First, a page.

Advent in Sweden

A Complicated Arrival


Advent Wreath

Scandinavian Advent wreath for the table.
The apples can be put around the wreath on spikes.

Holiday time in the United States can be stressful, no matter what an individual’s beliefs. We brace ourselves not merely for traffic jams and hordes of shoppers but for vituperation over manger scenes and menorahs: whether either should be displayed in schools, whether one should be allowed without the other at city hall, whether a fir tree isn’t sneaking Christianity in by the back door, whether children are deprived of their rights if the music teacher privileges Rudolph over Mary.

Christians point out that the holiday’s whole point, even down to the name, is about Christ. And in a rare moment of agreement, atheists concur – and suggest doing away with it altogether.

Still, accustomed though I am to the annual diatribes over Christmas, I was a little startled to discover the Swedes staging a similar brouhaha over Advent. And by all accounts, it isn’t the first.

I can’t conceive of Americans arguing over Advent, simply because few with whom I’m acquainted even know what it is. Among those who do, even fewer have ever observed it in their home, as I grew up doing. Many have never lit the candles on the Advent wreath each of the four Sundays before Christmas, and some probably never opened the doors of an Advent calendar – not even the kind with chocolate behind the doors, which have largely displaced the ones with simple drawings as society has expanded its waistlines along with its acquisitiveness.

1960s German Advent Calendar

German Advent calendar from the 1960s

Advent as a societal season never developed in a United States that separated church and state to accommodate the madly diverse religious groupings on its shores, many of them leery of the Catholicism attached to the church calendar. It has stayed quietly tucked behind church doors* and in the homes of a few devout families or those with immigrant ties to Scandinavia, Germany, and perhaps England. As such, Sweden’s dilemma over Advent resembles our squabbles over Christmas but points to a particular cultural difference that this egalitarian nation wrestles with: how to accommodate a long, rooted history of unified church-state culture in an increasingly religiously diverse and nationally secular society.

In Christianity’s history, as in contemporary Roman Catholic and most mainstream Protestant churches, the Advent season encompasses the four Sundays before Christmas and any days following the fourth Sunday until Christmas Eve. Instituted in the sixth century, the season bears a dual theological emphasis: the original coming of the Christ child to humankind, in the birth celebrated at Christmas, and the second coming of Christ in the end times – the consummation of God’s reign over earth. Advent itself means “coming” or “arrival” (from the Latin ad + venire, “to come to”). While the religious attitude of preparation for this arrival accords nicely with marketing mayhem over getting ready for the holiday, in origins and essential character, the season is about the arrival of the Son of God and awaiting an end to the human, earthly matrix of desire and striving.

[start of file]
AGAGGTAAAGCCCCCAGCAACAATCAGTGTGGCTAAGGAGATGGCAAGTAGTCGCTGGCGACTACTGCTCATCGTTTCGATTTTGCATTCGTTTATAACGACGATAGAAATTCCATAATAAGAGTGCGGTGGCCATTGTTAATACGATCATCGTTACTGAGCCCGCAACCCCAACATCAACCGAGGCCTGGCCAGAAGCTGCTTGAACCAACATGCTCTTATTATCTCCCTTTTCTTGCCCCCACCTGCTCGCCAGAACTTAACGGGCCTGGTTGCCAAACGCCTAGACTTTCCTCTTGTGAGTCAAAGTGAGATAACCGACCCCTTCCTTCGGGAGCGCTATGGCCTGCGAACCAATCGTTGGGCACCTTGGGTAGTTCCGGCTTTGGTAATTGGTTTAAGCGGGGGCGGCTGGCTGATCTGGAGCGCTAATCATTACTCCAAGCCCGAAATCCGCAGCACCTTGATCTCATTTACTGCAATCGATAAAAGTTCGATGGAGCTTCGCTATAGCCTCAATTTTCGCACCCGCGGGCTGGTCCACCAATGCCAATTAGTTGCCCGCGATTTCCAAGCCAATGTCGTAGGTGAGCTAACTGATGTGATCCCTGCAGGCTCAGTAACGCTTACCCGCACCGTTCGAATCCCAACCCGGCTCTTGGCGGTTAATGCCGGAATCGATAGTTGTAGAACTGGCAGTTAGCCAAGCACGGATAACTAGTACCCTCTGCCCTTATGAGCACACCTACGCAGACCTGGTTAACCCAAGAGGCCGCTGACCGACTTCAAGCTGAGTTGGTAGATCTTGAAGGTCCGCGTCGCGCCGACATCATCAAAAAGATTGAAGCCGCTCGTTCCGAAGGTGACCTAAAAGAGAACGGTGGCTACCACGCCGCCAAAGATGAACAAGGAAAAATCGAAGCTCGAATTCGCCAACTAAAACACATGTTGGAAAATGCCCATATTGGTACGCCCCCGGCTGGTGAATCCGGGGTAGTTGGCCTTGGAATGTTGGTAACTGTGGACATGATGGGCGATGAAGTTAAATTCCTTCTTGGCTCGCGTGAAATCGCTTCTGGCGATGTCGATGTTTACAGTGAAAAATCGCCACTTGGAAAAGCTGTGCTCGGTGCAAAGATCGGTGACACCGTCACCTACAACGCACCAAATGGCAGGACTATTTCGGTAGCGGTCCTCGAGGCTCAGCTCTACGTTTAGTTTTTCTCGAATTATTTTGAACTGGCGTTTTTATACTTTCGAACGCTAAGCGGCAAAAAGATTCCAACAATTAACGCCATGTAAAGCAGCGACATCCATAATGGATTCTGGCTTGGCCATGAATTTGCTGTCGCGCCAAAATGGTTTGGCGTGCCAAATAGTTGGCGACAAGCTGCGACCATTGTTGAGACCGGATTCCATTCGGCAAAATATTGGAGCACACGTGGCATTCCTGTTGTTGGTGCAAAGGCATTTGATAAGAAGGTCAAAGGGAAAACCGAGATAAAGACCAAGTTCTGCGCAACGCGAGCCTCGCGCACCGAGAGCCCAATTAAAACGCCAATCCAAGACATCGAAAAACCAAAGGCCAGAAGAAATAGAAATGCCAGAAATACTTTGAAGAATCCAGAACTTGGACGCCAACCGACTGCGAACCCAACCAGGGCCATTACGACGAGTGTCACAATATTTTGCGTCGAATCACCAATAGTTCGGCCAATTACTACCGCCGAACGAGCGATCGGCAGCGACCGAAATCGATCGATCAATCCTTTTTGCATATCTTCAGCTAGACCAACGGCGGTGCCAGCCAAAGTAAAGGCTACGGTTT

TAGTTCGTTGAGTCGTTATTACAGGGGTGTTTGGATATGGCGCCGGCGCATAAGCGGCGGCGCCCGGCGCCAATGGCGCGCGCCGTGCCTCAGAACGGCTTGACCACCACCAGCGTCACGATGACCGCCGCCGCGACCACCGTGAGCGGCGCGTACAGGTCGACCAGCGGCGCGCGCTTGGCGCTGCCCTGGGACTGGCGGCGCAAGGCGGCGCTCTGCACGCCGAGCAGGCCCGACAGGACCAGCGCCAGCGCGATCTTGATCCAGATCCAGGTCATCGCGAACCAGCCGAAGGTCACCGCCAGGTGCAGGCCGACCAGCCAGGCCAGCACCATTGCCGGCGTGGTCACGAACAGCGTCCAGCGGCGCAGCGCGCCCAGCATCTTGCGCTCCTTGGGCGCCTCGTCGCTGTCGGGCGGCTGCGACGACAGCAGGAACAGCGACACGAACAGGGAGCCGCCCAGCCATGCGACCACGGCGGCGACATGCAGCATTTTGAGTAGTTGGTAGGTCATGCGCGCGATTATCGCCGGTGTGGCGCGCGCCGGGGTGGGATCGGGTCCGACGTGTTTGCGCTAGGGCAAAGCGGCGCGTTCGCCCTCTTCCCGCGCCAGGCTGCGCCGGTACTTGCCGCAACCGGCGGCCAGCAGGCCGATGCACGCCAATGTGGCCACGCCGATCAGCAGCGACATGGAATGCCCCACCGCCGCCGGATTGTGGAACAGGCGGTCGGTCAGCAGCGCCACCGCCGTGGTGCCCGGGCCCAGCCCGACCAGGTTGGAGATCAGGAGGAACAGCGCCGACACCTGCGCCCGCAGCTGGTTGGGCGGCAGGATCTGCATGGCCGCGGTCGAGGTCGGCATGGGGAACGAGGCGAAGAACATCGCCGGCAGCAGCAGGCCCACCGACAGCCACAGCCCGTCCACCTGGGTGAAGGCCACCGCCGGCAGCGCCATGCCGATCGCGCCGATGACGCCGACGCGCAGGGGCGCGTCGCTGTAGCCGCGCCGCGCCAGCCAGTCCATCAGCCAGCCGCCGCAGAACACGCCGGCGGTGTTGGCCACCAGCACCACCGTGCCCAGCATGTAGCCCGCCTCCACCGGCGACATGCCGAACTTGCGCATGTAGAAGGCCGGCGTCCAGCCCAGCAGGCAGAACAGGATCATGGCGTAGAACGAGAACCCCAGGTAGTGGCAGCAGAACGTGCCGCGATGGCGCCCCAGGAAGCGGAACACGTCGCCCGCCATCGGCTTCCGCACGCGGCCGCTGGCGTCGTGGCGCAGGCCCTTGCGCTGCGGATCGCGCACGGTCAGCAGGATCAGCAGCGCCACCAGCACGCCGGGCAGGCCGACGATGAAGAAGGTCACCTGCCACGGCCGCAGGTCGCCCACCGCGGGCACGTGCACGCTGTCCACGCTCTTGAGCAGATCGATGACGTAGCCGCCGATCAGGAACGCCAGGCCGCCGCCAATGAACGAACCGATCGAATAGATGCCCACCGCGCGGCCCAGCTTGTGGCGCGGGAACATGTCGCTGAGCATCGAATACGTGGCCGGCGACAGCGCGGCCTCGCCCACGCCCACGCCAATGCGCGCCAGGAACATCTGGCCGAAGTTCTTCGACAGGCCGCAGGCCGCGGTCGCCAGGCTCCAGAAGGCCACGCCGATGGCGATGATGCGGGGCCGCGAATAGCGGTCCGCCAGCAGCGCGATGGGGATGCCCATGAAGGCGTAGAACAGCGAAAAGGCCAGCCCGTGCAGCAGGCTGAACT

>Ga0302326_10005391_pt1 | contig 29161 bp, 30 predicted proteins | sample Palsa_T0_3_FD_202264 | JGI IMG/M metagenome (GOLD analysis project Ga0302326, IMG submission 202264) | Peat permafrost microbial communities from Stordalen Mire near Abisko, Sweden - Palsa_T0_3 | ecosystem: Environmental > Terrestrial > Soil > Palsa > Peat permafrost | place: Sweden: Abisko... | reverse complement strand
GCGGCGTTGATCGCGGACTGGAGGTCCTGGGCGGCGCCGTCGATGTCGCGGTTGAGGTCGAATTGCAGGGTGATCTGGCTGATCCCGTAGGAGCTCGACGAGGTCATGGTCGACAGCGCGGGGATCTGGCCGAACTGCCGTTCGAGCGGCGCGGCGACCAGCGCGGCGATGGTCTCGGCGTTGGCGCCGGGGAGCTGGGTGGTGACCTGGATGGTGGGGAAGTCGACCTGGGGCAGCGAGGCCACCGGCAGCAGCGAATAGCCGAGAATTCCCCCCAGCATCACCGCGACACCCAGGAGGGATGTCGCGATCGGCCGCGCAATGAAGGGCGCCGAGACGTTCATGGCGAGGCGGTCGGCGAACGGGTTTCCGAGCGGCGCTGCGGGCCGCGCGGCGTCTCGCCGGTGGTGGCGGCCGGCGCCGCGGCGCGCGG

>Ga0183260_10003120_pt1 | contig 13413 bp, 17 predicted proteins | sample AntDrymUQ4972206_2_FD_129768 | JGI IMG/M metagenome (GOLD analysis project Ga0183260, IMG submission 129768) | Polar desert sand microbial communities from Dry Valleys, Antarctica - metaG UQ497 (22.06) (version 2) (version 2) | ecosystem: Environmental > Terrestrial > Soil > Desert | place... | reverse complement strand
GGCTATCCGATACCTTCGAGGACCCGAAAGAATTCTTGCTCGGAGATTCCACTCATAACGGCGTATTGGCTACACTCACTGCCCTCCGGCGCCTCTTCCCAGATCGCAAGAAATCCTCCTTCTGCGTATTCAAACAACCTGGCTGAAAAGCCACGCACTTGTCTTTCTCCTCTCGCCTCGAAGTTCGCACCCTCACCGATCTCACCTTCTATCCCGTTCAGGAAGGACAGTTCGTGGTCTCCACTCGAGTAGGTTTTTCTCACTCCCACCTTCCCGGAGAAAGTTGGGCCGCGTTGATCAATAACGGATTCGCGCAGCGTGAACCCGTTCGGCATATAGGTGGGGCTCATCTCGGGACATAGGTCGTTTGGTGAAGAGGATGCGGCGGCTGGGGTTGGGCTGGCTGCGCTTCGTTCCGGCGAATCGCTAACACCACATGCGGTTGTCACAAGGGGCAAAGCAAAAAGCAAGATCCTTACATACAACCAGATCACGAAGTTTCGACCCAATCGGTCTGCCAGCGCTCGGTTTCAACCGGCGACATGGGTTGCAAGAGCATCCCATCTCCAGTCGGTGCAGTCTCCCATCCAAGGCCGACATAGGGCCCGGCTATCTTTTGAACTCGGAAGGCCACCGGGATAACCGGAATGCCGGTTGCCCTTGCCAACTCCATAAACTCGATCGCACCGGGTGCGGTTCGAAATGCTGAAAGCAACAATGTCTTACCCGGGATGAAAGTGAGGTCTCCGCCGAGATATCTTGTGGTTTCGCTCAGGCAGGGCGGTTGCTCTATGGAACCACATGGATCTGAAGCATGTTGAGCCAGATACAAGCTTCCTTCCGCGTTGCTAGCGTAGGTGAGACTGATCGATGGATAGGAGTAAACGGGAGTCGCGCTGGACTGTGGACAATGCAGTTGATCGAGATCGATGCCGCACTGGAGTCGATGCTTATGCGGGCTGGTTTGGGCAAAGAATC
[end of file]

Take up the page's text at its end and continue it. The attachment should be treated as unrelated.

No trip to the return counter at the store is envisioned.

So it stands to reason that Sweden’s National Agency for Education (Skolverket), in its struggle to maintain a neutral environment in the schools to accommodate Islam, Judaism, Hinduism, atheism, and anyone else, feels uncomfortable about Sweden’s deeply rooted Advent traditions decking the avowedly worldly halls. As an official, governmental voice on the matter, however, they seem to have gotten themselves into something of a muddle explaining the guidelines for the season. On the one hand, they want nothing remotely religious about it. On the other, they don’t want to do away with it.

Handmade Advent Calendar

Advent calendar made from felt and Christmas card cutouts.
The pockets hold wrapped figurines for the manger scene.

Hence, Swedes have been treated to a marvelous piece of government-speak that affirms students’ right not to “be subjected to religious influence” while allowing school festival gatherings in churches – as long as the experience is devoid of “religious elements.” Even for many outside Christianity, the idea of divorcing a church from “religious elements” doubtless seems odd.

Alcoholics Anonymous may meet there, but that doesn’t make the building a conference hall.

For “confessional” schools, Skolverket’s logic becomes even muzzier, to go by The Local‘s reporting of the matter:

[Skolverket’s Anna] Ekström and [Claes-Göran] Aggebo observed that the Advent services are part of the compulsory curriculum and thus sought to clarify the situation as Advent approaches and the autumn term nears its end.

“The agency has decided that it is possible to have an end of term service in church and that a pastor can be in attendance. The demand is that there should be no confessional element.”